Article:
Click “Next”, “Commit”, “Close” and you’re done. Now go “Tools” and “DHCP”, expand the tree where the servers name is and right click on IPv4 and click “New Scope”.

Create a name for the scope then set a range for DHCP to use. I set this to 192.168.64.100-192.168.64.254. The subnet area should auto fill.

In the next window you can set a range for it NOT to use however I left this blank.

After that is the DHCP lease duration. The default of 8 days is fine for LAB use so L’ll be leaving it set to that. A situation where you would need a short lease time is if you have WiFi networks where many people are connecting different devices and the leases would get used up fast.

Keep clicking next and make sure “Yes, I want to configure these options now” is selected. The page after that is called “Router (Default Gateway)“, this is where we tell clients the IP address of the pfSense router. If you’re using the game address as i have been, set it to 192.168.64.1 and click add.

On the “Domain Name and DNS Services” page the first entry should be the Windows Server itself, followed by the pfSense router.

Click though the following pages and select “Yes, I want to activate this scope now“, then “Finish” and now we’re done. Working DHCP!


pfSense Setup Wizard

For this we’ll just go through the initial Setup Wizard and setup only what we need to. Open up the web browser and type in the LAN address of pfSense (192.168.64.1 in my case). You’ll be presented with a page saying “There is a problem with this website’s security certificate.“, Click on “Continue to this website (not recommended).” and login to pfSense with the default Usernameadmin” and Passwordpfsense“.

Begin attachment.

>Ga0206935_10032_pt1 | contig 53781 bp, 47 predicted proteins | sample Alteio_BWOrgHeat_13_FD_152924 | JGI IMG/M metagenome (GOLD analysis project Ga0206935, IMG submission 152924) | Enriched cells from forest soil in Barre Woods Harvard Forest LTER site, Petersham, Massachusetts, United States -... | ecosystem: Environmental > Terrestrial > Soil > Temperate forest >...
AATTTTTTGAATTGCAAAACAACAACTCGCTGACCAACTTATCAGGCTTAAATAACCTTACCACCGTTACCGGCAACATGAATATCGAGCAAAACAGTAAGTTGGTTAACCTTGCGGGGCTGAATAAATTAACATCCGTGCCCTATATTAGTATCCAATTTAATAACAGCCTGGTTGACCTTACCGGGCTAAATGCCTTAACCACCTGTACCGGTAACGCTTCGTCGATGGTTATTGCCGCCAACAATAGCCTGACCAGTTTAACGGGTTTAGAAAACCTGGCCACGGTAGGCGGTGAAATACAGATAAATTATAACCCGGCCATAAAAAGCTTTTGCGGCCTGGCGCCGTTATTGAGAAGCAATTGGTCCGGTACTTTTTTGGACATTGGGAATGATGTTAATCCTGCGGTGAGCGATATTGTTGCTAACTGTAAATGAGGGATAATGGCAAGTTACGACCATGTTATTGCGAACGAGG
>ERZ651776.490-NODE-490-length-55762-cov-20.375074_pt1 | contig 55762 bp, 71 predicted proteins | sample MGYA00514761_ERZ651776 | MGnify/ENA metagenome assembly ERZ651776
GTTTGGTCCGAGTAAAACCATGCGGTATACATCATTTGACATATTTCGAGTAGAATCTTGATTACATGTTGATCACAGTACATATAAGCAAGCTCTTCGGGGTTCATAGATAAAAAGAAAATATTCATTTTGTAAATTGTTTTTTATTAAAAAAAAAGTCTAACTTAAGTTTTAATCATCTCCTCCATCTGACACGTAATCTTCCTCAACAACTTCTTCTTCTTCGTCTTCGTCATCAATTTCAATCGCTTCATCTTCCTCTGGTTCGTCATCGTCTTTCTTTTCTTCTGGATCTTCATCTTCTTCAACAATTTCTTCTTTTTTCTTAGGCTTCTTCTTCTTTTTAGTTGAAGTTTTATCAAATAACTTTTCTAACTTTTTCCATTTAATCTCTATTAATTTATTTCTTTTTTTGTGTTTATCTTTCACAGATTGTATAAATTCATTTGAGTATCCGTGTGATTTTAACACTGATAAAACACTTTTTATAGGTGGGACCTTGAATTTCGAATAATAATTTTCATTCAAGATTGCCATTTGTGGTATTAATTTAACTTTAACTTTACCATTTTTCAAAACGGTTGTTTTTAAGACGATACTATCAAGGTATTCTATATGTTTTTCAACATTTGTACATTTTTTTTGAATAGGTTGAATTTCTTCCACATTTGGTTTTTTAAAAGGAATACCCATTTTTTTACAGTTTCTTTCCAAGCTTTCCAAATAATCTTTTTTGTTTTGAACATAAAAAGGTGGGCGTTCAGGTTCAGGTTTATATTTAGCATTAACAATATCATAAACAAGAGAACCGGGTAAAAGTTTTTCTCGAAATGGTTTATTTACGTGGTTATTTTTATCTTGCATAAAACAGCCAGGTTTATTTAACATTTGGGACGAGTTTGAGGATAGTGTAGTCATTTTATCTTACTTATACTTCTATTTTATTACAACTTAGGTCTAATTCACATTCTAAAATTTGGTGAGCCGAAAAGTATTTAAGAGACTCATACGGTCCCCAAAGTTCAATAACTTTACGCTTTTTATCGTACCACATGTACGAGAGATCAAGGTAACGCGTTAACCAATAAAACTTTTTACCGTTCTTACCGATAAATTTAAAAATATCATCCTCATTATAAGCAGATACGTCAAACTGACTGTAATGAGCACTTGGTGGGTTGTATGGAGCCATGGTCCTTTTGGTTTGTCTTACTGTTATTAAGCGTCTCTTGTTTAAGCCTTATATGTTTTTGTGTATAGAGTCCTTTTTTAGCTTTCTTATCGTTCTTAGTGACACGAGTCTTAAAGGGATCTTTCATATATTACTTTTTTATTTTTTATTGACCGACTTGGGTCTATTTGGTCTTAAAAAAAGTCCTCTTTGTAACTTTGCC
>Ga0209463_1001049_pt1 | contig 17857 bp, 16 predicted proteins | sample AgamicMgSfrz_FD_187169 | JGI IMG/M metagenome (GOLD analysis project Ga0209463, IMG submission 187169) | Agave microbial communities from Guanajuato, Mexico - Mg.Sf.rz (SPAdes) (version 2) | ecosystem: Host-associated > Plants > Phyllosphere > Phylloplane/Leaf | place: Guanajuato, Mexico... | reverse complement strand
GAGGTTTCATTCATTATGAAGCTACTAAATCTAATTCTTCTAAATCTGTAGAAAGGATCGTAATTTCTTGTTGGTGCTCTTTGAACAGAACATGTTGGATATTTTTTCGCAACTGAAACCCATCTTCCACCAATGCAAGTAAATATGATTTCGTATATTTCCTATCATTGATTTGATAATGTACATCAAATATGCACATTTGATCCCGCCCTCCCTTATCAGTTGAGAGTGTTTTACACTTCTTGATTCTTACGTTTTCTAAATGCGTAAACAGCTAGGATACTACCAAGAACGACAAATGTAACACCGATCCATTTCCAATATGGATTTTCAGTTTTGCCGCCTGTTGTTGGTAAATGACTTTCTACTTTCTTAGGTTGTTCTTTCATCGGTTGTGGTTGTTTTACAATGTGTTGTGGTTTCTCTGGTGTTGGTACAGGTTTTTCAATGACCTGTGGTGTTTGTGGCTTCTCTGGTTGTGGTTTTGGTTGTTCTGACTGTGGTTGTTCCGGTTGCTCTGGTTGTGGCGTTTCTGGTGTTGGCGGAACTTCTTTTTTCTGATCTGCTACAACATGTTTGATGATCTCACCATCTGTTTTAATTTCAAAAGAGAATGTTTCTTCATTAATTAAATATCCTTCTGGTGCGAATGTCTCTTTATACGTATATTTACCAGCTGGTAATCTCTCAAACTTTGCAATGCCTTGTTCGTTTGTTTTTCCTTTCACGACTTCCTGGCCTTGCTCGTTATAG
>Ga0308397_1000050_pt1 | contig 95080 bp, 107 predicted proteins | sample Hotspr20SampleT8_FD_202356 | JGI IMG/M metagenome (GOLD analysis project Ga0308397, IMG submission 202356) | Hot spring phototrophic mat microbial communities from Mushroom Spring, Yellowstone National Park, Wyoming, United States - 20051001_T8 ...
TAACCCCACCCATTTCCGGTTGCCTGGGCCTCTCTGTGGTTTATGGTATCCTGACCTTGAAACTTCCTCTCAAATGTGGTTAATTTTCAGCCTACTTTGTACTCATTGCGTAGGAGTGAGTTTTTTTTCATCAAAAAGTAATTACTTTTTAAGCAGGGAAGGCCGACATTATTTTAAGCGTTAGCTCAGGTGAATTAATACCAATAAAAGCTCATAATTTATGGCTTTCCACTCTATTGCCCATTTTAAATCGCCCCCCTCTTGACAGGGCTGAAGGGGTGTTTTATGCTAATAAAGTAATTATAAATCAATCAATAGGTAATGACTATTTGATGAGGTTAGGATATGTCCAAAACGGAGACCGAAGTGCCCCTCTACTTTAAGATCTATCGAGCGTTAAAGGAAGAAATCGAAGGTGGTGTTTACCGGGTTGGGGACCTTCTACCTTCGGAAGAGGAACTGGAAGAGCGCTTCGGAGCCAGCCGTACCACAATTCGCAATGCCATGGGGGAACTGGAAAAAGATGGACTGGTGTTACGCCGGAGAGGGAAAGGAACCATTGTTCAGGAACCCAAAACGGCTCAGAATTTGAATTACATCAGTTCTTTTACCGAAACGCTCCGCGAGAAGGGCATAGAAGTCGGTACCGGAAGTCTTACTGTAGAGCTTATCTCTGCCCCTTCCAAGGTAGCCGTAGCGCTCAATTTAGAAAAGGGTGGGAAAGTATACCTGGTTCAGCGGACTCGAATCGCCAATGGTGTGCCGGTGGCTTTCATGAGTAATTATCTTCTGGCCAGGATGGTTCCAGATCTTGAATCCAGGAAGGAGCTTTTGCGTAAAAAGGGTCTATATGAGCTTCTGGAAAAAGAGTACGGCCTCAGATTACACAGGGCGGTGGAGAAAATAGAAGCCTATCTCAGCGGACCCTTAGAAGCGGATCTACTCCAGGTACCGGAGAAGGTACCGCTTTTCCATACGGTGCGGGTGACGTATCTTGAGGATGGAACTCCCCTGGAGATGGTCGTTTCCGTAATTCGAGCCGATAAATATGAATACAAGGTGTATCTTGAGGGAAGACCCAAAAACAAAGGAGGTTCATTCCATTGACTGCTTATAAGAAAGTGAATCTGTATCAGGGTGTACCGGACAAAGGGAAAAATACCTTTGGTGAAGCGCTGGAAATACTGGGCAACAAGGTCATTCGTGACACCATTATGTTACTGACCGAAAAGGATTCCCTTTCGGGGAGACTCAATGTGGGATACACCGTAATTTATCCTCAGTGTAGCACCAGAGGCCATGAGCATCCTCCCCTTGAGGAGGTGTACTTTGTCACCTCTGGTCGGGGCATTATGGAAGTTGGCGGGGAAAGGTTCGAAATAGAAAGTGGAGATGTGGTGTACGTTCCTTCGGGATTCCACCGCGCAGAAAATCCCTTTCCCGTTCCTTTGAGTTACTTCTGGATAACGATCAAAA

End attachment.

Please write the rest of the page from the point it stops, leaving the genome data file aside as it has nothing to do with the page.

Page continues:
In the wizard set a host name of your choice, enter your domain name (my example is fishy.corp). Leaving the DNS blank is fine as it’ll be set by DHCP on the WAN interface.

Select your time zone from the drop down list.

On the WAN and LAN configuration pages you can click next as they have been configured on pfSense directly. Set a password, click “reload” and you’re done!

Adding a Windows 10 Client to the domain and Creating the first User

Now that we have the network setup and Windows Server 2016 configured we can add a Windows 10 client to the domain. I won’t go through the setup process of installing Windows 10 so I’ll presume you have a standard install of Windows 10 Pro with a local account created on the same network.

Adding the computer to the domain is very simple. Open the control panel, view by small icons and click on “System“. Next, under “Computer name, domain, and workgroup settings” click “Change settings” and click “Change…” in the windows that pops up.

In the “Member of” section click domain and type in the first part of your domain (in my example, it’s “fishy”). Enter the administrator details for the server as it’s the only account with permission to add computers to Active Directory at the moment and click “OK“.

Windows 10 will need to reboot after joining the domain.

Back on Windows Server 2016 go to the Server Manager and go to “Tools” then “Active Directory Users and Computers“. Right click on the domain, go “New” and click “Organizational Unit“. Name it and go “OK“. Right click inside it and go “New” then “User“. Fill in some random information and pick a login name and password that you can remember.

On the Windows 10 Client click “Other user” in the bottom left of the screen and type in the new username and password you set in Server 2016. You may need to set a new password and then it will login and you’ll be able to use the computer!